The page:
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This article is written for those who want to get better at using price to earnings ratios (P/E ratios). To keep it practical, we'll show how Lonking Holdings Limited's (HKG:3339) P/E ratio could help you assess the value on offer. Looking at earnings over the last twelve months, Lonking Holdings has a P/E ratio of 8.63. That corresponds to an earnings yield of approximately 12%.
How Do I Calculate Lonking Holdings's Price To Earnings Ratio?
The formula for price to earnings is:
Price to Earnings Ratio = Price per Share (in the reporting currency) ÷ Earnings per Share (EPS)
Or for Lonking Holdings:
P/E of 8.63 = CN¥2.31 (Note: this is the share price in the reporting currency, namely, CNY ) ÷ CN¥0.27 (Based on the trailing twelve months to December 2018.)
Is A High P/E Ratio Good?
A higher P/E ratio means that buyers have to pay a higher price for each HK$1 the company has earned over the last year. That isn't a good or a bad thing on its own, but a high P/E means that buyers have a higher opinion of the business's prospects, relative to stocks with a lower P/E.
How Growth Rates Impact P/E Ratios
P/E ratios primarily reflect market expectations around earnings growth rates. If earnings are growing quickly, then the 'E' in the equation will increase faster than it would otherwise. That means even if the current P/E is high, it will reduce over time if the share price stays flat. So while a stock may look expensive based on past earnings, it could be cheap based on future earnings.
Lonking Holdings increased earnings per share by 9.4% last year. And its annual EPS growth rate over 5 years is 19%.
Does Lonking Holdings Have A Relatively High Or Low P/E For Its Industry?
The P/E ratio essentially measures market expectations of a company. If you look at the image below, you can see Lonking Holdings has a lower P/E than the average (9.8) in the machinery industry classification.
Lonking Holdings's P/E tells us that market participants think it will not fare as well as its peers in the same industry. Many investors like to buy stocks when the market is pessimistic about their prospects. It is arguably worth checking if insiders are buying shares, because that might imply they believe the stock is undervalued.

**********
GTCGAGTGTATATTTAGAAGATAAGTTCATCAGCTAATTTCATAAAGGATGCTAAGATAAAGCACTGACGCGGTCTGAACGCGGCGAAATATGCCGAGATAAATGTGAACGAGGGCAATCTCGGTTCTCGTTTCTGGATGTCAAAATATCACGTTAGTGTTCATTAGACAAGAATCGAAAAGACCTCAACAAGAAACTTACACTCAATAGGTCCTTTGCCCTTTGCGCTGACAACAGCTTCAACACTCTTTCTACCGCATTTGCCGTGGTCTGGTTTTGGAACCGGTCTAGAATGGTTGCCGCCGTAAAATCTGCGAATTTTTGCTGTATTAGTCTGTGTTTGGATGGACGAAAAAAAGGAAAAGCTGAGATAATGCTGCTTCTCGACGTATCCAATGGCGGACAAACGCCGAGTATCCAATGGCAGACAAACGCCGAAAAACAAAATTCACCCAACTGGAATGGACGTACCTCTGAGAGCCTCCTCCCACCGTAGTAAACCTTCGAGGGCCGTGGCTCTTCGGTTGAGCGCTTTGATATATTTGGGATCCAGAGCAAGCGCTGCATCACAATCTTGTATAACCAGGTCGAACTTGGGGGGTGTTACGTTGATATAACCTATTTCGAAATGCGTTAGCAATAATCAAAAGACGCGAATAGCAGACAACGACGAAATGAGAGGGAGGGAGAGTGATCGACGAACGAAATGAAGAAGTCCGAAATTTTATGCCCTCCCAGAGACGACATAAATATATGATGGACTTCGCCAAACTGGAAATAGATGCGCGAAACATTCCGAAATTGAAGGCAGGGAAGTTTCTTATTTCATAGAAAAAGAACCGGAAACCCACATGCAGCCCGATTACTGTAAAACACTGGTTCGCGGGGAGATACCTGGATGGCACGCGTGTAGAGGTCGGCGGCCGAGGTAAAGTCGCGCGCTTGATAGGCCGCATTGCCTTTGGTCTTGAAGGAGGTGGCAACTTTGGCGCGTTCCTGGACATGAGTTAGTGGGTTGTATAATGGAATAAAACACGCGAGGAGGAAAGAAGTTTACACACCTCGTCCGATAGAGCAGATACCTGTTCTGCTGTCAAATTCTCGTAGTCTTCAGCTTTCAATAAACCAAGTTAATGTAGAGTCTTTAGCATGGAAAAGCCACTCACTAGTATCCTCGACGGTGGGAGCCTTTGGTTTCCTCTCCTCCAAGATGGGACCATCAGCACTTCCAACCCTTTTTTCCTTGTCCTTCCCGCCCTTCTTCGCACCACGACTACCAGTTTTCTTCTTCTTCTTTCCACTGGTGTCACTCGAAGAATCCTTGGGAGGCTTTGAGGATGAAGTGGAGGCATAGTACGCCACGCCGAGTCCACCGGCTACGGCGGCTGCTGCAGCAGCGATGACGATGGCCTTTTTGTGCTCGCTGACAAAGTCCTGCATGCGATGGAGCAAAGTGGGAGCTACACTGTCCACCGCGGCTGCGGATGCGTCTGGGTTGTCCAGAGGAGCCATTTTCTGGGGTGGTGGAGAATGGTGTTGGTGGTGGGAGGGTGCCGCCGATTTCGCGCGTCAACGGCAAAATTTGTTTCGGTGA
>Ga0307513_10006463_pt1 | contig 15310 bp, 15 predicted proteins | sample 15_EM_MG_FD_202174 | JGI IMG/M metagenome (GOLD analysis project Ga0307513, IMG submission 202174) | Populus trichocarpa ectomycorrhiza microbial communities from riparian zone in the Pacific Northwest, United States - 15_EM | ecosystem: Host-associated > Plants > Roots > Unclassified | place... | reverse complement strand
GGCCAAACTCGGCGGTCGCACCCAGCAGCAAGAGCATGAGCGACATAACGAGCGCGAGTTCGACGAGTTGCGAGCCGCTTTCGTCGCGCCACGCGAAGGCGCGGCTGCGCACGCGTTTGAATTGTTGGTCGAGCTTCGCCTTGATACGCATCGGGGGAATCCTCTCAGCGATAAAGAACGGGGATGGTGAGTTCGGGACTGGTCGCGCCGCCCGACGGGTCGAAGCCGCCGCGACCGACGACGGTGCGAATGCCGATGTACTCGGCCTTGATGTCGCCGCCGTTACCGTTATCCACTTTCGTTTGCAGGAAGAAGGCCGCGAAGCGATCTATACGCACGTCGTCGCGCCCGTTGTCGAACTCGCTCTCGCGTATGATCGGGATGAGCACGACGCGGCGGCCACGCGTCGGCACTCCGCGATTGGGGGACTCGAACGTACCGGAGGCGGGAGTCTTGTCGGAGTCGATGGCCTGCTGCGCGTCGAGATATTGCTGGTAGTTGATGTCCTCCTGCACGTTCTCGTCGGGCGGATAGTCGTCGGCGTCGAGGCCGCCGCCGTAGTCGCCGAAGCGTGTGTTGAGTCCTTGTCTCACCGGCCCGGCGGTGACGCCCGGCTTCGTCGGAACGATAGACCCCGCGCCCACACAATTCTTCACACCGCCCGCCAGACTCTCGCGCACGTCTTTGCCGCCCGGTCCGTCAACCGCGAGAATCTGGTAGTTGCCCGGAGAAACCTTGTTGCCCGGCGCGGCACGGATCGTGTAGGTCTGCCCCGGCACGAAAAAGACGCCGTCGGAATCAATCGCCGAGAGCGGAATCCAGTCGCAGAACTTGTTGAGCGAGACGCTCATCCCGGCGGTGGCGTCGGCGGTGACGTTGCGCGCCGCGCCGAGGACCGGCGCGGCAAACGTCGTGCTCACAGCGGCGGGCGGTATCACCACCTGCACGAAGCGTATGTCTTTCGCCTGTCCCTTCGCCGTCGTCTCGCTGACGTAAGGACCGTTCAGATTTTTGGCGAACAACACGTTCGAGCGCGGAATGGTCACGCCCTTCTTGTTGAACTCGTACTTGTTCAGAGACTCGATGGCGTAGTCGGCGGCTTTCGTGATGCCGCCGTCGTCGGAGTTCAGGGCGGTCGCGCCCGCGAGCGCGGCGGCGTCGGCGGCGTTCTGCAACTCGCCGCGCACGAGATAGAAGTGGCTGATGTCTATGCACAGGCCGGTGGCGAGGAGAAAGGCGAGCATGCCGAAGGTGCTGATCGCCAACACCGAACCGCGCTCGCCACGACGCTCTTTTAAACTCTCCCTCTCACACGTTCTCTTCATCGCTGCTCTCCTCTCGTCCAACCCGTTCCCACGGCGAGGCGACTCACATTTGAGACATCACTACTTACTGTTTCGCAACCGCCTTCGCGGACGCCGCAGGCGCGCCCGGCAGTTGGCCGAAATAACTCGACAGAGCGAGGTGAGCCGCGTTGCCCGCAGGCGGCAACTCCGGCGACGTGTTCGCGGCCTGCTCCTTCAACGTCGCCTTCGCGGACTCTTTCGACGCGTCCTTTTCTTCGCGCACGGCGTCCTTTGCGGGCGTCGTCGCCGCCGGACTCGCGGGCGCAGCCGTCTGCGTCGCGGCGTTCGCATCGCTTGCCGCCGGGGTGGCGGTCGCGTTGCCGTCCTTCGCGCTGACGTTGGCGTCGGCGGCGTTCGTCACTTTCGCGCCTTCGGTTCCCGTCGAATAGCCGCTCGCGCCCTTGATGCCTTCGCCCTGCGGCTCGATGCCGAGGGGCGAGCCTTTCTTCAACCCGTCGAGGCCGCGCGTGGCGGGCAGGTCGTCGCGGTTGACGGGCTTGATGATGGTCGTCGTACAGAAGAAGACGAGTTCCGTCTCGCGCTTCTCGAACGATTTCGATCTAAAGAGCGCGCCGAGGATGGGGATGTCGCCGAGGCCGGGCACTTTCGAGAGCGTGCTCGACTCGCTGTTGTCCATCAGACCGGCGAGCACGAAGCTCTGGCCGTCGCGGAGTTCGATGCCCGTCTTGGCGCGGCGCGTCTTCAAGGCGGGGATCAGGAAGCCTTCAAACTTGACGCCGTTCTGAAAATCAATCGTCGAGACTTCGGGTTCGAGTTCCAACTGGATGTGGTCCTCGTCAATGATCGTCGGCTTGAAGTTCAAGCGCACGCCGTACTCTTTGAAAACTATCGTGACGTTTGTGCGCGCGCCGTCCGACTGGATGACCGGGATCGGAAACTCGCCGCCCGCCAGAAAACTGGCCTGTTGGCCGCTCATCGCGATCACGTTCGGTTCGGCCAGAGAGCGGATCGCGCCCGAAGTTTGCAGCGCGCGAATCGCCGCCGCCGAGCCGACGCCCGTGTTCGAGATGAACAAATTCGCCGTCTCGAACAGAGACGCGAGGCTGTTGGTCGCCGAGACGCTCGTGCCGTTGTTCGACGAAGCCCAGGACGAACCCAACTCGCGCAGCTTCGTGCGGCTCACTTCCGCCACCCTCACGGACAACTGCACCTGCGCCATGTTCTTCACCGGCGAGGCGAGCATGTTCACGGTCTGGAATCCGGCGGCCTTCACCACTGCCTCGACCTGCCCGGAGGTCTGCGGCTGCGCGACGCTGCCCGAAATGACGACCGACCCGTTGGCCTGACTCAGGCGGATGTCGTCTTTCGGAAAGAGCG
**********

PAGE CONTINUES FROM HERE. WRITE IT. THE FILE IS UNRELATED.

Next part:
Don't Forget: The P/E Does Not Account For Debt or Bank Deposits
The 'Price' in P/E reflects the market capitalization of the company. That means it doesn't take debt or cash into account. The exact same company would hypothetically deserve a higher P/E ratio if it had a strong balance sheet, than if it had a weak one with lots of debt, because a cashed up company can spend on growth.
Such expenditure might be good or bad, in the long term, but the point here is that the balance sheet is not reflected by this ratio.
How Does Lonking Holdings's Debt Impact Its P/E Ratio?
Lonking Holdings has net cash of CN¥2.6b. This is fairly high at 27% of its market capitalization. That might mean balance sheet strength is important to the business, but should also help push the P/E a bit higher than it would otherwise be.
The Bottom Line On Lonking Holdings's P/E Ratio
Lonking Holdings's P/E is 8.6 which is below average (12) in the HK market. EPS was up modestly better over the last twelve months. Also positive, the relatively strong balance sheet will allow for investment in growth. In contrast, the P/E indicates shareholders doubt that will happen! Given analysts are expecting further growth, one might have expected a higher P/E ratio. That may be worth further research.
When the market is wrong about a stock, it gives savvy investors an opportunity. If it is underestimating a company, investors can make money by buying and holding the shares until the market corrects itself. So this free report on the analyst consensus forecasts could help you make a master move on this stock.
Of course you might be able to find a better stock than Lonking Holdings. So you may wish to see this free collection of other companies that have grown earnings strongly.
We aim to bring you long-term focused research analysis driven by fundamental data. Note that our analysis may not factor in the latest price-sensitive company announcements or qualitative material.
If you spot an error that warrants correction, please contact the editor at email@example.com. This article by Simply Wall St is general in nature. It does not constitute a recommendation to buy or sell any stock, and does not take account of your objectives, or your financial situation. Simply Wall St has no position in the stocks mentioned. Thank you for reading.